Thursday, April 17, 2014

Almost Easter

With Easter almost here, the "Pasqua in Assisi" events, services and processions are underway.
As if in anticipation, the days have become cool, crisp and clear, with enough wind to discourage brush burning. Thus, fine views across the valley. The Basilica in Santa Maria degli Angeli can be seen in the right center. On the distant hill is Bettona, a long walk but a fine old city to visit, with its roman wall.
Here, on the right, is Assisi's Santa Maria Maggiore, built over an ancient roman residence. To the left of it is the bishop's residence, where a young Francis returned his belongings to his earthly father to begin following his Father in Heaven. On the distant hill beyond the church is the City of Perugia.
A view looking up at the Rocca Maggiore from in front of the Basilica of Saint Clare.
Could hardly help noticing that even the folks with the Saint Francis - Saint Clare - Pope Francis display, from a few posts back, are now readying for Easter.
And the flowers are in bloom on time.
Finally, a view of Mount Subasio with the sun rising behind.

Saturday, April 12, 2014

A Glimpse of Assisi Art

Just a brief post today. A sign of Spring.
A few frescoes and paintings from centuries past from the Pinacoteca Comunale (municipal art museum) in Assisi. The first is the Martyrdom of Saint Stephen.
Next is a depiction of Saint Francis, part of a larger work by Puccio Capanna.
This is Saint Catherine of Alexandria.
And this, Saint Lucy.
And, surely, The Annunciation.
Finally, a morning view of Mount Subasio from the valley.

Thursday, April 10, 2014

A Church and a Cyclist

Two stories to share today, one of personal and the other of historical interest. First, a view from my window:
In the top left of the picture, a short distance away, is the dome of the Chiesa Nuova, or New Church, built over the childhood home of Saint Francis. I've posted about it before, showing photos of interior columns with frescoes that were painted over during a remodeling a few centuries ago, before being uncovered in the past year. The church is modest in size, despite the high domed ceiling.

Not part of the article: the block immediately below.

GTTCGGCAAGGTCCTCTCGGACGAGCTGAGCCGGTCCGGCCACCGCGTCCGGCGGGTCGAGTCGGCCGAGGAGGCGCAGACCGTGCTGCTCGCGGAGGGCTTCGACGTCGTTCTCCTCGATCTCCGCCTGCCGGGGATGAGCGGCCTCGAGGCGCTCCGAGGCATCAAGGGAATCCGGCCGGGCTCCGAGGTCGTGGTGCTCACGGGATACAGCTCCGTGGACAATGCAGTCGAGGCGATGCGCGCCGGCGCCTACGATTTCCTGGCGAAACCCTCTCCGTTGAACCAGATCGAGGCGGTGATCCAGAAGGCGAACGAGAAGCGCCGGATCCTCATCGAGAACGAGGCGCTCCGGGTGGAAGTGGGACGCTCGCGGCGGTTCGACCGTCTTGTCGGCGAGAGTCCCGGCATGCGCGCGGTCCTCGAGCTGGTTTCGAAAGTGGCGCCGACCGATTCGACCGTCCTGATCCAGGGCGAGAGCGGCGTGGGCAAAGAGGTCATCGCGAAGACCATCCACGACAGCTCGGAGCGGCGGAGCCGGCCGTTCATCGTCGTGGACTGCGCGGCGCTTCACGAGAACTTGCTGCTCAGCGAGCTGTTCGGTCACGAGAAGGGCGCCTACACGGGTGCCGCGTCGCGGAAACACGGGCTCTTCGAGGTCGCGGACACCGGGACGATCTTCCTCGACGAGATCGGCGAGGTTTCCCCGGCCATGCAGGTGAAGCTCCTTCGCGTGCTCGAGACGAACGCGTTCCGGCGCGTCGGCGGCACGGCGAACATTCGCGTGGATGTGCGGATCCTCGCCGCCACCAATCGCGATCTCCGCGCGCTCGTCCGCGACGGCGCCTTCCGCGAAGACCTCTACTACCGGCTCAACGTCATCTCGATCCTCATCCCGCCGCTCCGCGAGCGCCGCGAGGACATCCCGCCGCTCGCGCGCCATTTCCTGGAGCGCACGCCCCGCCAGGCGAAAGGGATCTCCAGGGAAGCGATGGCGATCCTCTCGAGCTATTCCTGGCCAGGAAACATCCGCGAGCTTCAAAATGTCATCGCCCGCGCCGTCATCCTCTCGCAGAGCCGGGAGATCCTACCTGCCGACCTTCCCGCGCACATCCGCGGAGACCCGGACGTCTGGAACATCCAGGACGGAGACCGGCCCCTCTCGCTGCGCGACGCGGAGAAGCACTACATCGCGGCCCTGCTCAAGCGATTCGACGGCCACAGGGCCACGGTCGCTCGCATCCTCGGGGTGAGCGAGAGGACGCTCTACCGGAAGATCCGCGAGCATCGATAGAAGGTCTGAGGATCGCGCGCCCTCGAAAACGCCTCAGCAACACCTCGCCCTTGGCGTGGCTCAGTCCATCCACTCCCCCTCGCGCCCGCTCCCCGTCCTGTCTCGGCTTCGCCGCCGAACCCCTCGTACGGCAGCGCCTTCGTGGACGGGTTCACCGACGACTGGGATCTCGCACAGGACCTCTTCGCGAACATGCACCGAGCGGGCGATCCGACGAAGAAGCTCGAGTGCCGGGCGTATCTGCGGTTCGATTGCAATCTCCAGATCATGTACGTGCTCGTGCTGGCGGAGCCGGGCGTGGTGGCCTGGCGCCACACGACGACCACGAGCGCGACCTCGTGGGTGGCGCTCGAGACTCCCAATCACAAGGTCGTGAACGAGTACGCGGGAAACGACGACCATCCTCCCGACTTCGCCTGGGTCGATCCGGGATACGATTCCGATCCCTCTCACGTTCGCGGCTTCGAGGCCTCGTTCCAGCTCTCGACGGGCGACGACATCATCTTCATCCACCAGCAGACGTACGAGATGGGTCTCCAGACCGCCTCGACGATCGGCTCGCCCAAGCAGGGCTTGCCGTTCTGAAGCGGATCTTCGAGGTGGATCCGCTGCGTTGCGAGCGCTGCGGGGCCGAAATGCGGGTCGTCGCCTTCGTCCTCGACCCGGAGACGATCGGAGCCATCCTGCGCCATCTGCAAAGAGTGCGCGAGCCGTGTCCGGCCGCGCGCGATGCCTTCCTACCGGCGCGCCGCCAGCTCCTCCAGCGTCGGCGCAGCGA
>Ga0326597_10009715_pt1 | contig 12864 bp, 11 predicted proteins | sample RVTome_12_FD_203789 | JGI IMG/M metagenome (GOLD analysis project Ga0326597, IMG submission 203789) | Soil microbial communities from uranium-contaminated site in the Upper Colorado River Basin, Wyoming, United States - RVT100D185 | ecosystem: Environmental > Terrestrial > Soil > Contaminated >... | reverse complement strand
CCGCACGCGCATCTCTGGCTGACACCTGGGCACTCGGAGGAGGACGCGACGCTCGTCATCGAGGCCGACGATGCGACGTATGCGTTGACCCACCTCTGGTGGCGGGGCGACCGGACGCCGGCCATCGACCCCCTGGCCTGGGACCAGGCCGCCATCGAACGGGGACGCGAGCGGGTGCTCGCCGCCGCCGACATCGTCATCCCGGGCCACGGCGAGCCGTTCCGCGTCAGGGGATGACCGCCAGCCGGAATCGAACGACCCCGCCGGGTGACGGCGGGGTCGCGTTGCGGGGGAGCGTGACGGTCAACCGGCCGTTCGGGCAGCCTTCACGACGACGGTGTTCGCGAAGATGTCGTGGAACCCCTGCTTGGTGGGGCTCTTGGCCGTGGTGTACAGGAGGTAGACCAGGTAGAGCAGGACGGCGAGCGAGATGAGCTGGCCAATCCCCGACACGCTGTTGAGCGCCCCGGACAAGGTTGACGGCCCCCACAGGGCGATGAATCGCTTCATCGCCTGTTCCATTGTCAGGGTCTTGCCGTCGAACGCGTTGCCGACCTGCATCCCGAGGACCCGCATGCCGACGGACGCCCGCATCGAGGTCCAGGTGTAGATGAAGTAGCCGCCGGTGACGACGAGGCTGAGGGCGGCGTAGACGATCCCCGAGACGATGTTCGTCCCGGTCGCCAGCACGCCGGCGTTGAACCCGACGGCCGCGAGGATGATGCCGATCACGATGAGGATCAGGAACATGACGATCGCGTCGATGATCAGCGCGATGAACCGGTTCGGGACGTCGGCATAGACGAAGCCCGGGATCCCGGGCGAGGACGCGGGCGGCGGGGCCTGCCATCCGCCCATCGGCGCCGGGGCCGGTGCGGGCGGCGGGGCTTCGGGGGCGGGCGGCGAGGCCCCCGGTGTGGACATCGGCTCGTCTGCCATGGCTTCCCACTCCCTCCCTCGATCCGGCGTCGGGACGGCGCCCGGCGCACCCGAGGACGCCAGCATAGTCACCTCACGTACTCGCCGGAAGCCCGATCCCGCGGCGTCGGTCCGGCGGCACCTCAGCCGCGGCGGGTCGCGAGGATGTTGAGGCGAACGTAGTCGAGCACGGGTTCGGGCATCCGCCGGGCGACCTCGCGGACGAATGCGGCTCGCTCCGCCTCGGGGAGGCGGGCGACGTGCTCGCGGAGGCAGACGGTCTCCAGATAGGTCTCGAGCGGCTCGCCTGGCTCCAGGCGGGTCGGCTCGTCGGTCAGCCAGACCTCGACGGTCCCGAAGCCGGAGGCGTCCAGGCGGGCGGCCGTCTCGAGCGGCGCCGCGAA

On weekday mornings there is a 7:30 a.m. Mass, which is not held at the main altar. Instead, congregants pass through a low, narrow door into a small room with thirteen large, intricately carved, connected in a u-shape, wooden seats that, frankly, one might expect to see cardinals sitting in. That is where the congregants sit. There is one other bench, that could seat three, plus one chair for the priest, and a small table-like altar.
At about 7:25 a.m. I was in the back of the darkened main part of the church when a nun entered and walked past toward the narrow door. She turned and motioned for me to follow her for Mass, and we entered the little room and took places on two of the very imposing wooden seats. Altogether about nine people were there, including the priest and altar server. When the aforementioned nun stepped forward to do one of the readings, I finally recognized her. (Keep in mind, with thousands of nuns living and visiting in and around Assisi, rather than standing out in a crowd, often they are the crowd)
It was nice to experience Mass in an old, sacred and close setting. Afterwards, when Sister Alessandra (from Saint Anthony's in Assisi) came out the main door of the church, she remembered me as well, and extended an invitation to visit their convent.
I've searched online for a picture of the room where the Mass was held, to no avail. Perhaps that's how it is meant to be.
The second story involves events of about seventy years ago, during World War II, when Assisi secretly harbored many Jews during the German occupation. Some were hidden in convents, others in homes, and numerous people risked their lives to assist in this dangerous mission of mercy. Among them was a fellow named Gino Bartali, a well-known Italian cyclist who had won both the Tour de France and the Giro d'Italia. Because of his notoriety, the Germans generally left him alone as he cycled over the hills of Tuscany and Umbria, unaware that he was smuggling forged documents in his bicycle frame, documents needed to assist escaping Jewish refugees. He would ride with his name clearly spelled out on his shirt. He even hid a Jewish family in his cellar, thereby saving their lives. One time he pulled a wagon as he cycled toward the Swiss Alps, telling authorities it was part of his training, while failing to mention a hidden compartment and his mission of helping refugees escape. On another occasion he explained his efforts to his son in a few simple words, "One does these things and then that's that."
It's good to remember Gino Bartali and those like him, for their caring, courage and goodness.

Tuesday, April 8, 2014

Visiting the Rocca Maggiore

Overlooking Assisi is a fortress known as the Rocca Maggiore. It's origins may date back to the Eighth Century and the time of Charlemagne. However, in the Twelfth Century it was a seat of power used by various occupying forces, including Frederick Barbarossa, until in 1198 it was torn down by the people of Assisi, never to be built again. "Never" lasted for about 167 years, when it was rebuilt, to be added onto in the centuries that followed. After centuries of wars, tearing down, rebuilding, looting, repairing and general wear and tear, the Rocca has been partially restored and is well worth a visit. In addition to its interesting history, the views are terrific. Standing outside its walls, one looks up to see its "keep", the tower which serves as a fortress within a fortress.
To the west of the keep, at the far end of the wall, is a polygonal tower, added on five or six hundred years ago to keep an eye out in that direction.